END LOOP;

     END LOOP;

    END;

    /

  • CJ Bell
    CJ Bell Member Posts: 230 Bronze Badge

    They are always in that order of the columns in the metadata , the column names are what is supplied when we run the API , I can call the columns in my table anything I want

    I have done JSON before similar to this example


    obviously the issue is that the field names aren't in front of the data

    the format is exactly the same for each record in that session_ID is first , event_id is second etc

  • mathguy
    mathguy Member Posts: 10,866 Black Diamond

    OK - so you know beforehand that the columns will be exactly SESSION_ID, EVENT_ID, VISITOR_ID, TIMESTAMP? If so, why is that even part of the JSON (since you already know that information before you even look at the JSON)?

    If this is true - that you know ahead of time exactly what columns will be in the METADATA portion - then the problem isn't too difficult. Is that what you are saying though - that you know the column names without even looking at the JSON?

  • User_H3J7U
    User_H3J7U Member Posts: 1,062 Gold Trophy
    select nvl(m1,d1) f1, nvl(m2,d2) f2, nvl(m3,d3) f3, nvl(m4,d4) f4, nvl(m5,d5) f5, nvl(m6,d6) f6
    from (select '{"data": [["7764355","23189291","2ab56aaa25d1747f","2021-04-01T01:43:10"],
    ["7764355","23189295","2ab56aaa25d1747f","2021-04-01T01:43:22"]],
    "meta": {"columns": ["session_id","event_id","visitor_id","timestamp"],"count": 4}}' j from dual) t,
    json_table(t.j, '$.*[*]' columns(
      d1 varchar2(20 char) path '$[0]', d2 varchar2(20 char) path '$[1]', d3 varchar2(20 char) path '$[2]',
      d4 varchar2(20 char) path '$[3]', d5 varchar2(20 char) path '$[4]', d6 varchar2(20 char) path '$[5]',
      m1 varchar2(20 char) path '$.columns[0]', m2 varchar2(20 char) path '$.columns[1]', m3 varchar2(20 char) path '$.columns[2]',
      m4 varchar2(20 char) path '$.columns[3]', m5 varchar2(20 char) path '$.columns[4]', m6 varchar2(20 char) path '$.columns[5]'
    )) jt
    order by nvl2(m1,1,2)
    ;
    
    F1                   F2                   F3                   F4                   F5                   F6                  
    -------------------- -------------------- -------------------- -------------------- -------------------- --------------------
    session_id           event_id             visitor_id           timestamp                                                     
    7764355              23189291             2ab56aaa25d1747f     2021-04-01T01:43:10                                           
    7764355              23189295             2ab56aaa25d1747f     2021-04-01T01:43:22                                           
    

    @mathguy As an aside: TIMESTAMP is a reserved keyword in Oracle, so it will definitely not work as a column name.

    select reserved, res_semi from v$reserved_words where keyword='TIMESTAMP';
    
    RESERVED  RES_SEMI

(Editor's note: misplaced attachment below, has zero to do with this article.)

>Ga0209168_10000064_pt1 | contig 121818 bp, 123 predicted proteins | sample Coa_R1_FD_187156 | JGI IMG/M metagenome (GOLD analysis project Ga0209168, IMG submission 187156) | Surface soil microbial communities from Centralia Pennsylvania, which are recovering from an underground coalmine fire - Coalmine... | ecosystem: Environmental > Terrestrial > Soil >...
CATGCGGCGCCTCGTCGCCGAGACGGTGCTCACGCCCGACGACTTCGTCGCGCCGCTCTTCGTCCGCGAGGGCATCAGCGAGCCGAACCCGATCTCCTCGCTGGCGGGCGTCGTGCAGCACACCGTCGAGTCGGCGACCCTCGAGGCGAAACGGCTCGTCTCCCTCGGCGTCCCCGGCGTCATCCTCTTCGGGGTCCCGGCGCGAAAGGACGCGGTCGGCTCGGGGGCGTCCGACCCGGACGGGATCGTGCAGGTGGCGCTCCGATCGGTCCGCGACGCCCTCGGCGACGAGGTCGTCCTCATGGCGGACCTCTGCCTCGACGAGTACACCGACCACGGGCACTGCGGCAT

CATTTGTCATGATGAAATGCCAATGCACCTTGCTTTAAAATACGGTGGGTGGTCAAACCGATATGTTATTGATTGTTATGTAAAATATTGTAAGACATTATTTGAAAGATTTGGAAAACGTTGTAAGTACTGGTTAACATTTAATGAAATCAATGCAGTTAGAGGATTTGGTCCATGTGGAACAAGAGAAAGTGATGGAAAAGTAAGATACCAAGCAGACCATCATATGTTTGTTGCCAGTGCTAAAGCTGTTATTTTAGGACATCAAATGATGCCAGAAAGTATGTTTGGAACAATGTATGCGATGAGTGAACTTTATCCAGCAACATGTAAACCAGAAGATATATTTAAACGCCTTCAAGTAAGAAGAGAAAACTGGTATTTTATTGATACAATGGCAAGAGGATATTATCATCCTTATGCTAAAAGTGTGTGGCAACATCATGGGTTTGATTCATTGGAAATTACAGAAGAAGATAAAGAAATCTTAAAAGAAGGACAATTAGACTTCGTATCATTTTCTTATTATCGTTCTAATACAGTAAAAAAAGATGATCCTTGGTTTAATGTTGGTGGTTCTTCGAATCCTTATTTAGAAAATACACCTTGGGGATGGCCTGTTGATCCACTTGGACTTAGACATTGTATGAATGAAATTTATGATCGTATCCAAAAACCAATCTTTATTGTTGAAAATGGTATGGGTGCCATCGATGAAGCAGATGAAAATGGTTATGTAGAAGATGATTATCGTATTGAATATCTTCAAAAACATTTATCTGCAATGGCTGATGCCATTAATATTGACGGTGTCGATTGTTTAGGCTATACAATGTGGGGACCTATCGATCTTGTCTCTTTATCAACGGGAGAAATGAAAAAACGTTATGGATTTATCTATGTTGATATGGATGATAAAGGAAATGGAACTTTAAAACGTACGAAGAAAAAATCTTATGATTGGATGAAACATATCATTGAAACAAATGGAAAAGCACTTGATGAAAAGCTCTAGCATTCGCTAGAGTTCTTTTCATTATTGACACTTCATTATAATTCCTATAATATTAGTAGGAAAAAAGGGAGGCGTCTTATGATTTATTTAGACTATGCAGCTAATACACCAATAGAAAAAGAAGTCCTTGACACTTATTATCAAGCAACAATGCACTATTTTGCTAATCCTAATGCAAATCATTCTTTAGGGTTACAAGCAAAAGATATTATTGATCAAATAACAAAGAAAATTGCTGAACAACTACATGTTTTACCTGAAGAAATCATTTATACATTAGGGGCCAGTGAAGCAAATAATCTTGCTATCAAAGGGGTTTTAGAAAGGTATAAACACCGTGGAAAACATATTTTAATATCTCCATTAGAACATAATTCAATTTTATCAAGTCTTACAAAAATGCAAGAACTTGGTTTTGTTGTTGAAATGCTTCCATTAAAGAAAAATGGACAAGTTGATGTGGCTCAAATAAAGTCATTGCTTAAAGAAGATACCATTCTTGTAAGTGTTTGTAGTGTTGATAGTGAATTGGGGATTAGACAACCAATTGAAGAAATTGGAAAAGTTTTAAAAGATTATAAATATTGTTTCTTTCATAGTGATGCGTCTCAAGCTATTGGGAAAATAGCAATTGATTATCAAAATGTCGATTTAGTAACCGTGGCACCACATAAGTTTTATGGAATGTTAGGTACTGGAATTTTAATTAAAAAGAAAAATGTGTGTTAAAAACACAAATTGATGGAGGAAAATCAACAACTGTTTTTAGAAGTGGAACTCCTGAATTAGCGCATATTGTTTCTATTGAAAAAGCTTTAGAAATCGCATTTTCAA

---------- ----------
    N         N        
    


    CJ Bell
  • mathguy
    mathguy Member Posts: 10,866 Black Diamond

    Here's one way you can extract the data, if you know the columns in advance. Note that I assume you also know the required data types in advance (rather than just the column names and their order).


    with
      inputs(i_clob) as (
        select
    '{
    "data": [
    [
    "7764355",
    "23189291",
    "2ab56aaa25d1747f",
    "2021-04-01T01:43:10"
    ],
    [
    "7764355",
    "23189295",
    "2ab56aaa25d1747f",
    "2021-04-01T01:43:22"
    ]
    ],
    "meta": {
    "columns": [
    "session_id",
    "event_id",
    "visitor_id",
    "timestamp"
    ],
    "count": 4
    }
    }'
        from dual
      )
    , prep (row_num, col_num, val) as (
        select row_num, col_num, val
        from   inputs cross apply
               json_table(i_clob, '$."data"[*]'
                    columns (
                        row_num for ordinality,
                        nested path '$[*]'
                            columns (
                                col_num for ordinality,
                                val path '$'
                            )
                    )
               )
      )
    select to_number(s) as session_id, to_number(e) as event_id, v as visitor_id,
           to_date(t, 'yyyy-mm-dd"T"hh24:mi:ss') as timestamp_
    from   prep
    pivot  (max(val) for col_num in (1 as s, 2 as e, 3 as v, 4 as t))
    ;
    
    SESSION_ID   EVENT_ID VISITOR_ID       TIMESTAMP_         
    ---------- ---------- ---------------- -------------------
       7764355   23189291 2ab56aaa25d1747f 2021-04-01 01:43:10
       7764355   23189295 2ab56aaa25d1747f 2021-04-01 01:43:22
    
    CJ Bell
  • mathguy
    mathguy Member Posts: 10,866 Black Diamond

    @User_H3J7U

    OK - I just tested and I was able to create a table with a column named TIMESTAMP. So your point is 100% correct.

    That is definitely a bug in Oracle db, whether Oracle agrees or not. Note that DATE is a reserved keyword and flagged as such if you try to use it as column name. Both DATE and TIMESTAMP should be reserved keywords, and for the same reason: they are required, verbatim keywords for date (resp. timestamp) literals.